Let us assume a scenario, a couple sitting down at opposite ends of their sofa, and glaring at each other. Actually, this couple in their 40s had yet another fight. It is a continuation of something that started last night, but the reality was they had variations of the same row for the previous three years.
The complaints go on like “I have asked you to be kinder, but you speak to me with such contempt,” the husband says.
“But you are also doing things that upset me,” the wife counter-claimed. “What am I supposed to do?”
Shivani Sadhoo says, they are in gridlock and falling into three common mistakes made by couples with perpetual problems.
So what are these mistakes? Could knowing them transform your relationship? This is answered by India’s top marriage counselor Shivani Misri Sadhoo in this blog.
Mistake 1: “You change”
It is quite easy to have a long list of what your partner could do differently and a short list of your own. Probably yours is completely blank or full of hopeless ideas such as “give up.” Sadly, pointing out your partner’s shortcomings does not encourage change—merely defensiveness and counter-attack. Usually, it is encouraged that couples step into each other’s shoes and look at the world from there. However, once you reach gridlock, you are quite angry to make this leap of imagination.
Mistake 2: Protesting louder
If you cannot get through to your partner, you might wonder, why not raise the stakes? Probably they will finally understand and take you seriously. So, you shout louder, throw a bigger tantrum, or move from sniping to sarcasm and on to quite nasty name-calling. Other versions involve bringing in the opinions of other people to back you up and punishing your partner by refusing intimacy. Unfortunately, couples debate alternative narratives, forming a case against their partner.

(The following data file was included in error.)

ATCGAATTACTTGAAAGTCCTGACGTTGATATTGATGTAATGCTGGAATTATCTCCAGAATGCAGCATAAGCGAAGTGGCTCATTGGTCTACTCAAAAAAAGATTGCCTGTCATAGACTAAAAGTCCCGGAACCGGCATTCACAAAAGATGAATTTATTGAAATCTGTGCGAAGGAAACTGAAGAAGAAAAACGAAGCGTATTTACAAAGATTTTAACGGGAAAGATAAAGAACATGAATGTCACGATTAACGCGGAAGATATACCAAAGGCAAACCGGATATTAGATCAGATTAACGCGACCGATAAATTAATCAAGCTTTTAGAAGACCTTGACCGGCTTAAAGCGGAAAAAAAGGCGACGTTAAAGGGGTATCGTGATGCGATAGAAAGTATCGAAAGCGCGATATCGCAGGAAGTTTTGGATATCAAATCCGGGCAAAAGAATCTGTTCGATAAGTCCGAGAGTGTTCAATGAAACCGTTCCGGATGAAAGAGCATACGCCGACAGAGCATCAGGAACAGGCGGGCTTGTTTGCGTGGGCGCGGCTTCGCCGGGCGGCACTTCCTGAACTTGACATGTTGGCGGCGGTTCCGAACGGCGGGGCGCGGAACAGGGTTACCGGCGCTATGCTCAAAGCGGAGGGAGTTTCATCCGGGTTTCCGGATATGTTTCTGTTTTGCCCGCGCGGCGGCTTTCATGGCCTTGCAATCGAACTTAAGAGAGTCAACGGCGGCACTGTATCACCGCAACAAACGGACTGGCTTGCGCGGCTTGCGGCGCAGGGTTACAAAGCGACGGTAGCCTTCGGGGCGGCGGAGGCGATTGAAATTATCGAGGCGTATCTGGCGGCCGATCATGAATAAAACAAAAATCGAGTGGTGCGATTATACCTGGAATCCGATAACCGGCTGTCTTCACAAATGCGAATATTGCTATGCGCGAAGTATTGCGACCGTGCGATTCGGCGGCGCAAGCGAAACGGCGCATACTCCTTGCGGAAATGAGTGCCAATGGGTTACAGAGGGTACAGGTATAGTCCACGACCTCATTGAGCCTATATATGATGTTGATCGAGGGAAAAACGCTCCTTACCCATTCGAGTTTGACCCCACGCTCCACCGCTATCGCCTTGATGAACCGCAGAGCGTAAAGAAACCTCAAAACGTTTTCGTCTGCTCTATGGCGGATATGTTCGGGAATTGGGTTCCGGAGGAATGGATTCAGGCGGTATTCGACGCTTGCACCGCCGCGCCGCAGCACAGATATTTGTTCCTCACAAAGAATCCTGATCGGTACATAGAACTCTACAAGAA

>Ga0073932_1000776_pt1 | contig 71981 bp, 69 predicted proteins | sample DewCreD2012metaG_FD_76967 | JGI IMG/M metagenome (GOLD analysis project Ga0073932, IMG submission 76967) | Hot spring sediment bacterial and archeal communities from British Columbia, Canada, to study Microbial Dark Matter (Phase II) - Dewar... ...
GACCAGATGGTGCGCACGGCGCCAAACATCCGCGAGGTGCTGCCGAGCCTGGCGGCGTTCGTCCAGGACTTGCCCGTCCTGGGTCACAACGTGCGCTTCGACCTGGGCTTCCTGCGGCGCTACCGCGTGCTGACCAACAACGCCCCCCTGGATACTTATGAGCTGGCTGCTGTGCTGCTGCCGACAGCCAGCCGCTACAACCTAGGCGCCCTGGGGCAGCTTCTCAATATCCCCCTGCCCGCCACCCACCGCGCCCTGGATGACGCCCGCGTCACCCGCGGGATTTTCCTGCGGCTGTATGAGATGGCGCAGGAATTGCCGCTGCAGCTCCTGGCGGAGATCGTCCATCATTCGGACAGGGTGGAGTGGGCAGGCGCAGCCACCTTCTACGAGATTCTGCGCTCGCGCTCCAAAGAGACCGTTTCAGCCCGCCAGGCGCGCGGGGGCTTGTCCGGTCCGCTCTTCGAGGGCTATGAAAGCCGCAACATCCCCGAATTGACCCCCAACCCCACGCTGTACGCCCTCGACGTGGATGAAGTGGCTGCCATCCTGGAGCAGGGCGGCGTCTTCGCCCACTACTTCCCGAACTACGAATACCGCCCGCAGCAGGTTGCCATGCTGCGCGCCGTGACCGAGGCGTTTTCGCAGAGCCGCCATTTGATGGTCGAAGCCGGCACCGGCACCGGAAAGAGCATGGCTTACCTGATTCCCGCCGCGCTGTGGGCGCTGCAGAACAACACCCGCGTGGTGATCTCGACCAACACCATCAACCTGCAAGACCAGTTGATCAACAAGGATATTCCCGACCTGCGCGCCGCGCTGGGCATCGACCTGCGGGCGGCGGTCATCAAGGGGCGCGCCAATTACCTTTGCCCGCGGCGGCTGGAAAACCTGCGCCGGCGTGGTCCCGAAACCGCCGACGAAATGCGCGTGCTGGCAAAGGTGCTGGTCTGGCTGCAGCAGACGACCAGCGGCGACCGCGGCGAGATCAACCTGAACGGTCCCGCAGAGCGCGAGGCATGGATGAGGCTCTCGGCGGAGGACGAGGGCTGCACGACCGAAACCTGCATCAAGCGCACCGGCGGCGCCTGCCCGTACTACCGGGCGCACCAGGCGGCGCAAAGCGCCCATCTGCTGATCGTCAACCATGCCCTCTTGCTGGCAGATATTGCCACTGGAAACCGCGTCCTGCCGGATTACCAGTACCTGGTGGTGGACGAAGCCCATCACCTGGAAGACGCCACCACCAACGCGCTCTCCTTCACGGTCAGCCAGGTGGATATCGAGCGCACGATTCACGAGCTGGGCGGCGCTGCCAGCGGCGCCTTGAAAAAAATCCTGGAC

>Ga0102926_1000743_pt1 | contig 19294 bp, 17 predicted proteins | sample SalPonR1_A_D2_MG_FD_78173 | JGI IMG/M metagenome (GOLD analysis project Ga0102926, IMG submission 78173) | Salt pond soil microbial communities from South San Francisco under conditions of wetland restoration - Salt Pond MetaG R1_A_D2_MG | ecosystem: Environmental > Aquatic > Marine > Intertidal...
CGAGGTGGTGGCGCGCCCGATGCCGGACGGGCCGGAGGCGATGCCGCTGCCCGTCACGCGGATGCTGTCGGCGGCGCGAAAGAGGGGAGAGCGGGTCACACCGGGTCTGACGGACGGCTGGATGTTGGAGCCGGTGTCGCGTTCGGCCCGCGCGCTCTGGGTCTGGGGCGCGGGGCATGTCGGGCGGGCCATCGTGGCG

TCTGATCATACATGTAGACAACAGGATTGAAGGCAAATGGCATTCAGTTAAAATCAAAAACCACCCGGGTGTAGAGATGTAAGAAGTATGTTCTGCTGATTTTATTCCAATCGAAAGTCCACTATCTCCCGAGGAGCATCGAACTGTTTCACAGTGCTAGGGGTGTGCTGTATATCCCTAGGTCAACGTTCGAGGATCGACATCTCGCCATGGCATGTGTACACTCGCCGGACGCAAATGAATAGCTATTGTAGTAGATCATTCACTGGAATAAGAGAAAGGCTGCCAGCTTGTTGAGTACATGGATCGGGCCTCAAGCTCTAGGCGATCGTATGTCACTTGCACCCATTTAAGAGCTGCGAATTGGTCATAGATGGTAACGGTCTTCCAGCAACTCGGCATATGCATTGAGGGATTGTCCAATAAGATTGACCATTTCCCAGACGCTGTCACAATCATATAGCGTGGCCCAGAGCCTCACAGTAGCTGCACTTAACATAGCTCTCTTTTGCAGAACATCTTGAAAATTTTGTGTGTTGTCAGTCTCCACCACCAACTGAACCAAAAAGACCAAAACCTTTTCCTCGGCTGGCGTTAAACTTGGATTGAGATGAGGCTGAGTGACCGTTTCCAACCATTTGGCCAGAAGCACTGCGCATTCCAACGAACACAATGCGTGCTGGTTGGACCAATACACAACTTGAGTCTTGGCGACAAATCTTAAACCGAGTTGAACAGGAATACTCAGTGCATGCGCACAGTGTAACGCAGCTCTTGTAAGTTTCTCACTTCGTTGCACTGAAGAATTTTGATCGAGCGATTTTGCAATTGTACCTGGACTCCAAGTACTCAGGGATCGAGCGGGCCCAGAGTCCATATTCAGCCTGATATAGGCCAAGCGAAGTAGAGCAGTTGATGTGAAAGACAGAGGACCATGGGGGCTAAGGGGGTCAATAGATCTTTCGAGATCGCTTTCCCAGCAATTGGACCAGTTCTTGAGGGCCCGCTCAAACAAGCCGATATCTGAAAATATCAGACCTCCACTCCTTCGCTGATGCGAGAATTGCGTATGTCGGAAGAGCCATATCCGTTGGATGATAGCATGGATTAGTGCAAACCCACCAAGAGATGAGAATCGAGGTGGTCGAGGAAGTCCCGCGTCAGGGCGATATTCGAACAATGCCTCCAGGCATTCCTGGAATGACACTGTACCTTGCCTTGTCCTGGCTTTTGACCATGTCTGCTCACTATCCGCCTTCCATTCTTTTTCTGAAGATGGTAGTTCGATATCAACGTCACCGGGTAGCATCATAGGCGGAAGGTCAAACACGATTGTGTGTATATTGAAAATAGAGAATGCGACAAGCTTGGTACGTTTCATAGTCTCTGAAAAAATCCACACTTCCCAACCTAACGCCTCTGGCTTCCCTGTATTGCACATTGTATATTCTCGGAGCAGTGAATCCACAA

Mistake 3: Flee and purse
At a certain point, one partner will check out. It might be walking away, internally shutting down, or people-pleasing (by which it means agreeing to anything for a quiet life but being filled with resentment or giving an empty apology to close down the argument). There are couples who simply beg their partners to stop. Not surprisingly, the other partner does not feel heard and fears nothing will ever transform. So they prevent the fleeing partner from leaving, following them to the next room or they rekindle the row a few moments later.
How to break the gridlock
Consider that both of you are correct. It is quite easy to fall into black-and-white concepts of right and wrong, win and defeat. Instead of this comparative approach, embrace something called contemplative thinking. In place of “yes but,” switch to “yes and,” which does not negate your spouse’s position. Once you accept that both are correct, you open up to creative solutions: “What can we do distinctly?”
Look deeper into the problem. Ask yourself, “What is this argument actually about?” If you both feel so strongly, it should be something important and that usually goes back to your childhood. So, tell each other what past trauma has been reactivated. If you require help with this, find a Gottman-trained therapist Shivani Misri Sadhoo.
Stay in the cauldron of conflict longer. It is natural to look to exit conflict as equally as possible but it takes some time to go through. Do not put pressure on yourselves. It will generally take several discussions, perhaps, over several days. So learn to feel more comfortable having uncertainty and agree to keep talking.
Become vulnerable with each other. In place of showing your armored exterior, speak about what you find hard. Remember to use “I” statements. For instance: “I feel anxious” instead of “You make me feel anxious.”
Look for similarities and build on those. It is helpful to remind each one of what you agree on. For instance: “We both want the best for the children” or “We are both feeling quite overwhelmed.” If you address the better part of your spouse rather than attack their flaws, it is simpler to build cooperation.
Going through. Once you stop pushing your specific solution, another way will slowly arise. If you are still stuck, it might be that you need to return to the earlier steps and do some more talking and plenty of listening. When you both feel really understood, you will be ready to march forward.